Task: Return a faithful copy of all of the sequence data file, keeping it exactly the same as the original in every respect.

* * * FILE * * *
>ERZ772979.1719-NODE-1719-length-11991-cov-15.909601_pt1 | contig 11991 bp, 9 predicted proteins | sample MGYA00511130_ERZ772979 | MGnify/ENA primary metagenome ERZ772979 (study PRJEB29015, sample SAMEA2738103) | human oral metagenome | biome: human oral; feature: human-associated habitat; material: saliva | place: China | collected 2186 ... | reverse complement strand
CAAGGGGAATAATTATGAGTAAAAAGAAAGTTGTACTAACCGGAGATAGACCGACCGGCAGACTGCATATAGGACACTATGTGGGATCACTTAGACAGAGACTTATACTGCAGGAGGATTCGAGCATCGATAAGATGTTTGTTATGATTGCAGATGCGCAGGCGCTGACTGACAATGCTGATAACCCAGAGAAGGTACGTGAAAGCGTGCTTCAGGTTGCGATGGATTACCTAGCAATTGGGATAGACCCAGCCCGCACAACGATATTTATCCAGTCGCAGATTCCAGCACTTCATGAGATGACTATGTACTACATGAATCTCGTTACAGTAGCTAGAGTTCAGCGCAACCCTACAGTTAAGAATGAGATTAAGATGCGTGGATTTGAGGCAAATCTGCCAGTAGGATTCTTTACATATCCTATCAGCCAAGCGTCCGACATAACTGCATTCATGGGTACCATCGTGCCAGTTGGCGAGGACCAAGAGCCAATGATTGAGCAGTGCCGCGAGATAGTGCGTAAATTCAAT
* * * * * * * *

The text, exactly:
>ERZ772979.1719-NODE-1719-length-11991-cov-15.909601_pt1 | contig 11991 bp, 9 predicted proteins | sample MGYA00511130_ERZ772979 | MGnify/ENA primary metagenome ERZ772979 (study PRJEB29015, sample SAMEA2738103) | human oral metagenome | biome: human oral; feature: human-associated habitat; material: saliva | place: China | collected 2186 ... | reverse complement strand
CAAGGGGAATAATTATGAGTAAAAAGAAAGTTGTACTAACCGGAGATAGACCGACCGGCAGACTGCATATAGGACACTATGTGGGATCACTTAGACAGAGACTTATACTGCAGGAGGATTCGAGCATCGATAAGATGTTTGTTATGATTGCAGATGCGCAGGCGCTGACTGACAATGCTGATAACCCAGAGAAGGTACGTGAAAGCGTGCTTCAGGTTGCGATGGATTACCTAGCAATTGGGATAGACCCAGCCCGCACAACGATATTTATCCAGTCGCAGATTCCAGCACTTCATGAGATGACTATGTACTACATGAATCTCGTTACAGTAGCTAGAGTTCAGCGCAACCCTACAGTTAAGAATGAGATTAAGATGCGTGGATTTGAGGCAAATCTGCCAGTAGGATTCTTTACATATCCTATCAGCCAAGCGTCCGACATAACTGCATTCATGGGTACCATCGTGCCAGTTGGCGAGGACCAAGAGCCAATGATTGAGCAGTGCCGCGAGATAGTGCGTAAATTCAAT